So, are you a democracy is half full kind of person?
Almost half of eligible voters turned out Tuesday, according to the United States Elections Project. Now, 47 percent of voters might not sound like reason to celebrate – but that’s the highest percentage in 50 years. More than 110 million people cast their ballot – the first time the United States has ever surpassed 100 million voters in midterms.
That’s not to say that there weren’t problems: Our Southern bureau chief, Patrik Jonsson, is working on a story about voter fairness in the Georgia governor’s race, where one candidate oversaw his own election. Brian Kemp declared victory and resigned as secretary of State today, but his opponent, Stacey Abrams, says she isn’t conceding until every vote is counted.
In 2020, even more people will be eligible to vote.
Six states passed measures Tuesday designed to make voting more fair and make it easier to vote – from establishing automatic registration in Michigan to restoring ex-felons’ voting rights in Florida. Floridians interviewed said it came down to fairness in their decision to give an estimated 1.5 million people their vote back.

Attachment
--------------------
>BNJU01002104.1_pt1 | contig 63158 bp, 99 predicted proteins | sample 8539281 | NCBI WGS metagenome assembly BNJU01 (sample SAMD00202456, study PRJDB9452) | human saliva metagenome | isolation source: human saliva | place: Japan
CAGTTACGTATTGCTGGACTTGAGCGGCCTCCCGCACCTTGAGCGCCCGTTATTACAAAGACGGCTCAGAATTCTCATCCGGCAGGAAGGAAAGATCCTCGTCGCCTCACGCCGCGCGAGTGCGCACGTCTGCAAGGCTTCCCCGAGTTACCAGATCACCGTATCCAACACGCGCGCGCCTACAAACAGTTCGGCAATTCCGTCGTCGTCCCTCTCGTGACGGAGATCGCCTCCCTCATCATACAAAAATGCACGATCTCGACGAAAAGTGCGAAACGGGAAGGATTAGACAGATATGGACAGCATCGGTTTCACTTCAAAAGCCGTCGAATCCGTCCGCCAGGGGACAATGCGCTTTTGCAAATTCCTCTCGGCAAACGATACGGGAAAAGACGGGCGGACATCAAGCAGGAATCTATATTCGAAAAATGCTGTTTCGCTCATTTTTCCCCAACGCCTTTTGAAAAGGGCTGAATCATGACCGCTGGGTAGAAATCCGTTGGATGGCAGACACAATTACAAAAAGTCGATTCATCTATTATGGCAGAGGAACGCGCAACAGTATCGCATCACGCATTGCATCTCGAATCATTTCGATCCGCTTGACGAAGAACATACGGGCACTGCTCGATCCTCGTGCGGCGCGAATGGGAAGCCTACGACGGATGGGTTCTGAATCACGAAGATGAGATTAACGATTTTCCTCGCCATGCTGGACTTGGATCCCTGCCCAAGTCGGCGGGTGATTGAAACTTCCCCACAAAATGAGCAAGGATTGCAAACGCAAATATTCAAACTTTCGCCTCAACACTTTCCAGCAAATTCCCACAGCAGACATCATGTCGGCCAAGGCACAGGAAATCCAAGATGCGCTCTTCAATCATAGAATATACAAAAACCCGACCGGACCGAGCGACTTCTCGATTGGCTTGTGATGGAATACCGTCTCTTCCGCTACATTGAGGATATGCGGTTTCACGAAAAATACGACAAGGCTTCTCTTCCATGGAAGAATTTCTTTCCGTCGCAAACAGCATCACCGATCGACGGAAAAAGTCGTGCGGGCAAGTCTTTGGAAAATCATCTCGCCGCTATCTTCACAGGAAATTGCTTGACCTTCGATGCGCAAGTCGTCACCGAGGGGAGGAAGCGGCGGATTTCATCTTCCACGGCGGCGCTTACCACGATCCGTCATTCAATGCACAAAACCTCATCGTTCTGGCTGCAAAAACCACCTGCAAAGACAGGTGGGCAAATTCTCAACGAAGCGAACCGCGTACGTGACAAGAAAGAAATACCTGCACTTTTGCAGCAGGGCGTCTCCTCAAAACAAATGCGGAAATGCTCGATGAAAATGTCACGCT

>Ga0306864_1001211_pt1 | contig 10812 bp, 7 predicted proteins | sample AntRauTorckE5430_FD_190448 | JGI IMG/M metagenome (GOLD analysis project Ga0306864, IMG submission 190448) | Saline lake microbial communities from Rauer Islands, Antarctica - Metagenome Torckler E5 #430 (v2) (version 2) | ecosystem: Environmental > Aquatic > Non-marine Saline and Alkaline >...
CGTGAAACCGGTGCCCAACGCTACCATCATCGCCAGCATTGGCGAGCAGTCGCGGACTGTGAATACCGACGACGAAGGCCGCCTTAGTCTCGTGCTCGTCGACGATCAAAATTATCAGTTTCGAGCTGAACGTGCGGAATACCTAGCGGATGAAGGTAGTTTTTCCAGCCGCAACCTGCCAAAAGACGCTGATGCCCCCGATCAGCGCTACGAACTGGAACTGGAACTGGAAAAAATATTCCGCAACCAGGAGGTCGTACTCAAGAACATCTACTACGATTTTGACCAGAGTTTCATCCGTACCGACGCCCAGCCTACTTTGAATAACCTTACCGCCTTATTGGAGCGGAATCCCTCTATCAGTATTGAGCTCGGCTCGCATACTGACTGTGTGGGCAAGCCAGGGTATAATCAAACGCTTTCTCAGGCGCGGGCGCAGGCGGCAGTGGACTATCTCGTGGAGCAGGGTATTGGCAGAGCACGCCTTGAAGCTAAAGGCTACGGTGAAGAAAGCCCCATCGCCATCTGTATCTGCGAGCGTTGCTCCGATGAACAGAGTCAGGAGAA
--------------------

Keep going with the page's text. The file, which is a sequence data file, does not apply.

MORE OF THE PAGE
Take Darrel Linton, of Hilliard, Fla., a proud Trump voter who says that John F. Kennedy is the only Democrat he has ever voted for. He voted yes on Amendment 4, he told Patrik. “I believe everyone should have the right to vote,” says Mr. Linton. “They are in this country, and voting makes them worth something.”
Now, for our five stories of the day, including a look at how, even in our polarized times, there are states that are happy to vote for “the other team” when it comes time to choose a governor. And for a bonus read, Washington Bureau Chief Linda Feldmann hosted Democratic National Committee chairman Tom Perez today at a Monitor breakfast for reporters. Democratic strategy for 2020? “Expand the electorate,” he told reporters.